Springtime is coming, and with it come the beer festivals. First up is the annual Boulder City Beer Festival.
March 28th you can expect to find over 20 breweries pouring beer at Wilbur Square Park in Boulder City. Entry is free to enjoy the live music and to visit exhibit tents and food trucks; but to get unlimited pours of over beers you’ll need a ticket.
Two ticket options are available: $30 for general admission at 3 PM or for $45 early entry at 1 PM.
More information and tickets can be found here.
Every time we sit down to record, I hope that we hit the stop button in under 45 minutes. It seems that these keep getting longer and longer. The next one will be shorter. I promise!
This episode was recorded prior to the Superbowl, and thus prior to the Budweiser ad that got most craft beer nerds’ panties in a bunch (I thought the commercial was funny). We discuss the differences between what the Brewer’s Association defines as a craft brewer and a “crafty” brewer. We drink some “craft” beers and some “crafty” beers. I wish I didn’t need to put those words in quotes and just call them beer.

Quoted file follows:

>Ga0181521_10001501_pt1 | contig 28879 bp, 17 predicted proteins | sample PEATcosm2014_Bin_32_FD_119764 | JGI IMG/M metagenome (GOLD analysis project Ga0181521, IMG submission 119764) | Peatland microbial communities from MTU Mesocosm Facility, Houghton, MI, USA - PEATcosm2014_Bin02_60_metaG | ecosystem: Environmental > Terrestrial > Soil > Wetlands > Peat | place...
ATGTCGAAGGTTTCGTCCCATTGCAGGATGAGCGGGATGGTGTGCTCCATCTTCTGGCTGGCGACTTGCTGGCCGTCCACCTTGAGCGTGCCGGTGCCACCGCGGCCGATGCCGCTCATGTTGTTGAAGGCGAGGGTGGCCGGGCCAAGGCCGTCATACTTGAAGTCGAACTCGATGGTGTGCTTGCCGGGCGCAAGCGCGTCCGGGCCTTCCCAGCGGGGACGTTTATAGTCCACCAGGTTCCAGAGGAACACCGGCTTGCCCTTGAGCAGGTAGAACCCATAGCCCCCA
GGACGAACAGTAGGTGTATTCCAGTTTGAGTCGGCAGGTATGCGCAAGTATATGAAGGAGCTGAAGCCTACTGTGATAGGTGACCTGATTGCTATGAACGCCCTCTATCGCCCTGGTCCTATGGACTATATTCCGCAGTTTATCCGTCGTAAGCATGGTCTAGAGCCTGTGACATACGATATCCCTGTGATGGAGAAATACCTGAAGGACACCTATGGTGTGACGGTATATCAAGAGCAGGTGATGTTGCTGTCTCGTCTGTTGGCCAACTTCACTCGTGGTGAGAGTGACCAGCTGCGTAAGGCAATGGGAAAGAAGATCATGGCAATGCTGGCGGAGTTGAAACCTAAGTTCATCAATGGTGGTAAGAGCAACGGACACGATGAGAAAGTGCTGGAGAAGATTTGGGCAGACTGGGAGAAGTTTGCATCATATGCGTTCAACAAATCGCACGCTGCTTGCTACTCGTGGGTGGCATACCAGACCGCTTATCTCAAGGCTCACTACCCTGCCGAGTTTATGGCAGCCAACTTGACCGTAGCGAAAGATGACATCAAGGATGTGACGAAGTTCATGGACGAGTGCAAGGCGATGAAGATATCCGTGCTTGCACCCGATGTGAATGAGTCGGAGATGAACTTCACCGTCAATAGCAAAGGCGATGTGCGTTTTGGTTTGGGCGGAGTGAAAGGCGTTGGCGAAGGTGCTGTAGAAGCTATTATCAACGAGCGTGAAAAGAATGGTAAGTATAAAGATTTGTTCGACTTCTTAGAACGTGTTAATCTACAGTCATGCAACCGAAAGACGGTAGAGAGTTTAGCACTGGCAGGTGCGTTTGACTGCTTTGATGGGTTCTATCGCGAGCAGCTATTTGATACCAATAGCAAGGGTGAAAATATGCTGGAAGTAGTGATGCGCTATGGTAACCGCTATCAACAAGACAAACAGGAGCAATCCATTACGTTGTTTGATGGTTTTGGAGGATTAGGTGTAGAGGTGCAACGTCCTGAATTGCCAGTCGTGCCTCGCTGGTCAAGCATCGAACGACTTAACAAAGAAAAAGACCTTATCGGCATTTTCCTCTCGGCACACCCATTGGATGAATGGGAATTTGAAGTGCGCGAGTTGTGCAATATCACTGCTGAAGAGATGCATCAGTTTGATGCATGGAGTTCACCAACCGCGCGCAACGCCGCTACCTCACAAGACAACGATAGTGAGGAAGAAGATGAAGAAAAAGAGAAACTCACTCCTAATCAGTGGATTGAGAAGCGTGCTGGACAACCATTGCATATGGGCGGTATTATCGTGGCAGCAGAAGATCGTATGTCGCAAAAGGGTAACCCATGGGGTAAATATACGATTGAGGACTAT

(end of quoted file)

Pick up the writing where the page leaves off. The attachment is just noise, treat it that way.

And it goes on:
This is a topic with very little right answer. As you will hear, if you make it all the way through, many craft brewers employ business tactics similar to Anheuser Busch, and many crafty beers taste better than most craft beers. It’s easy to defend craft beer, until you are trying to explain yourself being in a line to Goose Island Bourbon County Stout.
Please send any and all feedback to us @hookedonhops on twitter, on Facebook.com/hookedonhops, or feel free to email me or Armando at firstname.lastname@example.org or email@example.com. We’d love to continue recording these and if we can make it more enjoyable or interesting, then we’d love to know how.